Accessing and saving information can be difficult when there is so much content on the internet. Google Collections is a tool that allows users to easily save search results for later and collaborate acquiring resources to create sets of information. (Shoutout to David Lie-Tjauw, Brian Lin, Moses Ting, and Jessica Ko for their mentorship and help!)
Created, designed, and animated by me!
Case study for fellowship at Design Collective.
July 26 to September 14,
Have you ever looked up something using Google
Search? I'm sure you have; Google is the world's most popular
search engine! Now, has there ever been a time you found too many
results that piqued your interest at once?
Though Google Search is an efficient tool that holds a lot information, users can feel overwhelmed. Users may want to access information again at a later time while researching, trip planning, or learning, but there is just too much to look through.
Enter Google Collections, a feature that allows users to save links for later. Currently, Collections is available on mobile and desktop, but on desktop, its entry points are limited. It can be accessed through an obscure icon in the app kit or by searching "www.google.com/collections." This is a problem as 40% of Google's traffic comes from desktop searches.
Moreover, Collections does not allow you to bookmark every kind of search. Images, map results, jobs, and e-commerce items can be saved, but not news, videos, text results, stock information, and more. Additionally, bookmarks are also hard to find and access. Collections is also not collaborative. Lastly, the Collections page itself does not utilize spacing well.
I sought out to fix these issues.
Collections can multiply ad revenue. Take, for example, Ben, who is looking up coding solutions. He saves an advertisement he finds valuable to a Collection of six friends. Now, seven people are clicking on it instead of just one! Collections also affects real-life situations outside of the digital world, too. Ericka is going to have a better trip to Paris if she and her friends can settle places to go in Collections beforehand! Lastly, this product will increase the amount of time that users spend in Google’s ecosystem.
I spoke to 8 individuals about Google Collections, and all 8 of them did not know Collections existed. Additionally, 100% of them stated that they struggled with keeping tabs on information. (They were all students and newly employeed graduates.)
With my new version of Collections, users will be able to easily bookmark any kind of information for later access, decluttering tabs. They will also be able to collaborative synchronously on research, projects, and activities.
My redesign focuses on enhances Google Collection's accessiblity, intuition, and tools for collaboration.
Users can hover over any content to access the blue bookmark for saves whenever and wherever.
They can also access Collections via a notification of their most recent save or the Collections icon in the upper right-hand corner.
When navigating to Collections, users will see their entire library. They can click on a single Collection to see its contents, organize and sift through the contents by filtering and interacting with each item, and navigate to other Collections via a drop-down menu.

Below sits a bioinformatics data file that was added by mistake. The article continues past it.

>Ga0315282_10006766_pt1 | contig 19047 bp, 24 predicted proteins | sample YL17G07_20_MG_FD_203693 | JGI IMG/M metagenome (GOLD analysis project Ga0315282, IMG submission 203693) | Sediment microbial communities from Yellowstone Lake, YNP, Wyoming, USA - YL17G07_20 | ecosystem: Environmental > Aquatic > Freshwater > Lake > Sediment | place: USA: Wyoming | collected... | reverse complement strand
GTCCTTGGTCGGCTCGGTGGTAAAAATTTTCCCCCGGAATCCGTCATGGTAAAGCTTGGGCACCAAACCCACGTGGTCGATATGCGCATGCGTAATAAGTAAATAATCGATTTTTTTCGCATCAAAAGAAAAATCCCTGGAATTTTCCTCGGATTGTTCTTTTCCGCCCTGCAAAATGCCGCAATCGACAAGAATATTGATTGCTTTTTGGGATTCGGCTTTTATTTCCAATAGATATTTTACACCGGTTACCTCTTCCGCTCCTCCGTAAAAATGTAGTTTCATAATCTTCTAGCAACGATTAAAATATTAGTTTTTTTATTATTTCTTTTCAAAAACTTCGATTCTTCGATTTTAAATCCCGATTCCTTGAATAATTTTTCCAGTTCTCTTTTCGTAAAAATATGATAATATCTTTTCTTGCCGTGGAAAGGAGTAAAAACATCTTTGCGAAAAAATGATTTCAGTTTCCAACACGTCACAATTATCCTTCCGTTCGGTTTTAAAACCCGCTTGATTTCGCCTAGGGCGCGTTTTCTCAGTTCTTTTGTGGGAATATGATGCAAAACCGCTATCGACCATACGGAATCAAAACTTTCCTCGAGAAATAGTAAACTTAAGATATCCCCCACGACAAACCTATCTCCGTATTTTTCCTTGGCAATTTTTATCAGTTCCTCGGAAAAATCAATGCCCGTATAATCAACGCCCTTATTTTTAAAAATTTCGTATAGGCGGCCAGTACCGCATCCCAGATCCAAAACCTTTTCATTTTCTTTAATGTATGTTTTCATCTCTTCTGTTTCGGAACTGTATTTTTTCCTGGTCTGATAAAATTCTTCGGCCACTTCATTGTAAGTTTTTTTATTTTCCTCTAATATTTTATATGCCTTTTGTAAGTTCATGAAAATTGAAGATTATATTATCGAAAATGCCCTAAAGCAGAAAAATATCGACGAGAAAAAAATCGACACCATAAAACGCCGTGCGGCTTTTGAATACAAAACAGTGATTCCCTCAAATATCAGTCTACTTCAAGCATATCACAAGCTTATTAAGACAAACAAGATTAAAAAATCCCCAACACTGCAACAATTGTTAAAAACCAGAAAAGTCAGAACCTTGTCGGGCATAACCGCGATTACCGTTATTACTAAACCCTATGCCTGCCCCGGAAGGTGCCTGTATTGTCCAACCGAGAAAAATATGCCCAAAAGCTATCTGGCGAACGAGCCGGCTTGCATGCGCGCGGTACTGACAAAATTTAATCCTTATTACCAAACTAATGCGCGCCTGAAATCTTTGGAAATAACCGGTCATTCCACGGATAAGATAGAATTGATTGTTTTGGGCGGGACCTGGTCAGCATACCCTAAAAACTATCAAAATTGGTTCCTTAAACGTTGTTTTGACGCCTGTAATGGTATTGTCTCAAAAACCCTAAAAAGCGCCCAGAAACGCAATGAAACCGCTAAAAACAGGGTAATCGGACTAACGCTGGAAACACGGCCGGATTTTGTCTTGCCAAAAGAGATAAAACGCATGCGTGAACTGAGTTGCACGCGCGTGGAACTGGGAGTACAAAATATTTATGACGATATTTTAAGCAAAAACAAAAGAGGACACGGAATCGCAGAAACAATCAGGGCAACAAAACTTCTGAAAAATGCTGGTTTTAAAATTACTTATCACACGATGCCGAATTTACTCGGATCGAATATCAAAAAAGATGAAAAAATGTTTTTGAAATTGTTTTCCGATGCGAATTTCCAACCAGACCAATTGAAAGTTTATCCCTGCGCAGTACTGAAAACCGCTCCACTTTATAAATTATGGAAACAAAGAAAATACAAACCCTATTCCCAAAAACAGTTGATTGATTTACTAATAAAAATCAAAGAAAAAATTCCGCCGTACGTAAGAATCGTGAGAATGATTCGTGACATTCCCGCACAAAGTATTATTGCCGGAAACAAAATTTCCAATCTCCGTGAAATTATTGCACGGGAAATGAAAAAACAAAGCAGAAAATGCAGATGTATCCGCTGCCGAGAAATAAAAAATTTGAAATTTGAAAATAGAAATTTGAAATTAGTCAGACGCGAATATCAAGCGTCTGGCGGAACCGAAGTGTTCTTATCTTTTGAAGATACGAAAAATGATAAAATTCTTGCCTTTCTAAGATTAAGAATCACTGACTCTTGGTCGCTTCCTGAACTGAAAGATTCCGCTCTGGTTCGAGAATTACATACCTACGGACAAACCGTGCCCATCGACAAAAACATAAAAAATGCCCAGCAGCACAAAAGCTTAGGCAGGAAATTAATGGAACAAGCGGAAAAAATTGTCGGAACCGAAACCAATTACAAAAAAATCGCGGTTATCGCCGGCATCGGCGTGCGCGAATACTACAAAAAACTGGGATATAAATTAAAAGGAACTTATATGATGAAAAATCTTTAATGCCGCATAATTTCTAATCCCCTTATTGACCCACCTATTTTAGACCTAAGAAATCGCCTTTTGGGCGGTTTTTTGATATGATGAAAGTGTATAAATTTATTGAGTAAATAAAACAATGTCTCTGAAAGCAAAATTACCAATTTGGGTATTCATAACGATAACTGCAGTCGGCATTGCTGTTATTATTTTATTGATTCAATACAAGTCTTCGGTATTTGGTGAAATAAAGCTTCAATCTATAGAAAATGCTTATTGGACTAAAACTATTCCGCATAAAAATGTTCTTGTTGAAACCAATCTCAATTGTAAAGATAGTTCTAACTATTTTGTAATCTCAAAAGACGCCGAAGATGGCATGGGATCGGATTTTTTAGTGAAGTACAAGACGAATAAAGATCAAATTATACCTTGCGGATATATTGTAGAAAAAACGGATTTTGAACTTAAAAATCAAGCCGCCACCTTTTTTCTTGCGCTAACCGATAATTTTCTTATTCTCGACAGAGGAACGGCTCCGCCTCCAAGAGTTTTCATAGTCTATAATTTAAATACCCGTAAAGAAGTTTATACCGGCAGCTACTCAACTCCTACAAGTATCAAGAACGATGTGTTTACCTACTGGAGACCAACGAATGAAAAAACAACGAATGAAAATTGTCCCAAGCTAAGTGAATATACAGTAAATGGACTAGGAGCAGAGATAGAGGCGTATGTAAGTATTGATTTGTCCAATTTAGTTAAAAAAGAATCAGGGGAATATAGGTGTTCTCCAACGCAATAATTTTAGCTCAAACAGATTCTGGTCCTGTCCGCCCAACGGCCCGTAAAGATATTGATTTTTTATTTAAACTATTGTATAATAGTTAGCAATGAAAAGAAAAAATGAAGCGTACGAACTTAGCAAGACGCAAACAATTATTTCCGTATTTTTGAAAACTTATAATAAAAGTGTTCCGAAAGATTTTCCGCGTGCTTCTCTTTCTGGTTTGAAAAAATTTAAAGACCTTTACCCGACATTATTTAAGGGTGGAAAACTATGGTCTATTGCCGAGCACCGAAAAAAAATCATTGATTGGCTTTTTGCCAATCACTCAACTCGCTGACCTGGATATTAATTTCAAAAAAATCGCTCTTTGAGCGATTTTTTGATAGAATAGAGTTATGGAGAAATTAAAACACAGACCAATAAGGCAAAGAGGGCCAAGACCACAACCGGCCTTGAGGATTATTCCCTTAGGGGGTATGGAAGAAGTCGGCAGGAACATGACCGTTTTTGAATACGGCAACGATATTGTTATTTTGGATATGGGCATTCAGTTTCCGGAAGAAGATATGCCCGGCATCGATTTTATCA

Users can copy and paste links for mass editing and viewing.
They can also directly invite contacts via Gmail to edit and contribute individually.
Users can interact with items in Collections, too. They can hover over to "Star" an item and revisit it later in their "Starred" section, view "Recents," see what others have added under "Shared with me," and even check out which items have the most stars under "Most Popular."
The most difficult part of this case study for me was thinking like Google.
My personal design style is not as focused on accessibility as it is aesthetics sometimes, and Google definitely
emphasizes on simplicity. I studied Material Design and Google's applications intensely so that I could get a
hang of Google's design style and hierarchy of information organization. As such, I ended up scrapping the two
designs below in my final prototype.
I changed the tabs within each Collection to represent further methods of filtering and organization rather than keeping them as methods to toggle between Collections. Additionally, I decided to go with each information card taking on a uniform, single shape rather than different sizes like in a masonery view, mimicking Google Drive.
Next, I would like to explore what this
feature would look like on mobile. (I decided to work on the desktop version
because Collections was less visible there but still had drove 40% of search traffic.)
Additionally, I would like to explore other entry points for this product, such as implementing this design for the organization of Bookmarks on the Google Chrome Web Browser.
Lastly, I loved my experience with Design Collective. The mentors were sweet and gave me lots of insight, which was incredibly useful as I am a (mostly) self-taught designer. Learning how to use Principle was fun and useful! I am now equipped to make my designs more interactive and engaging, and I hope to apply this in my career soon.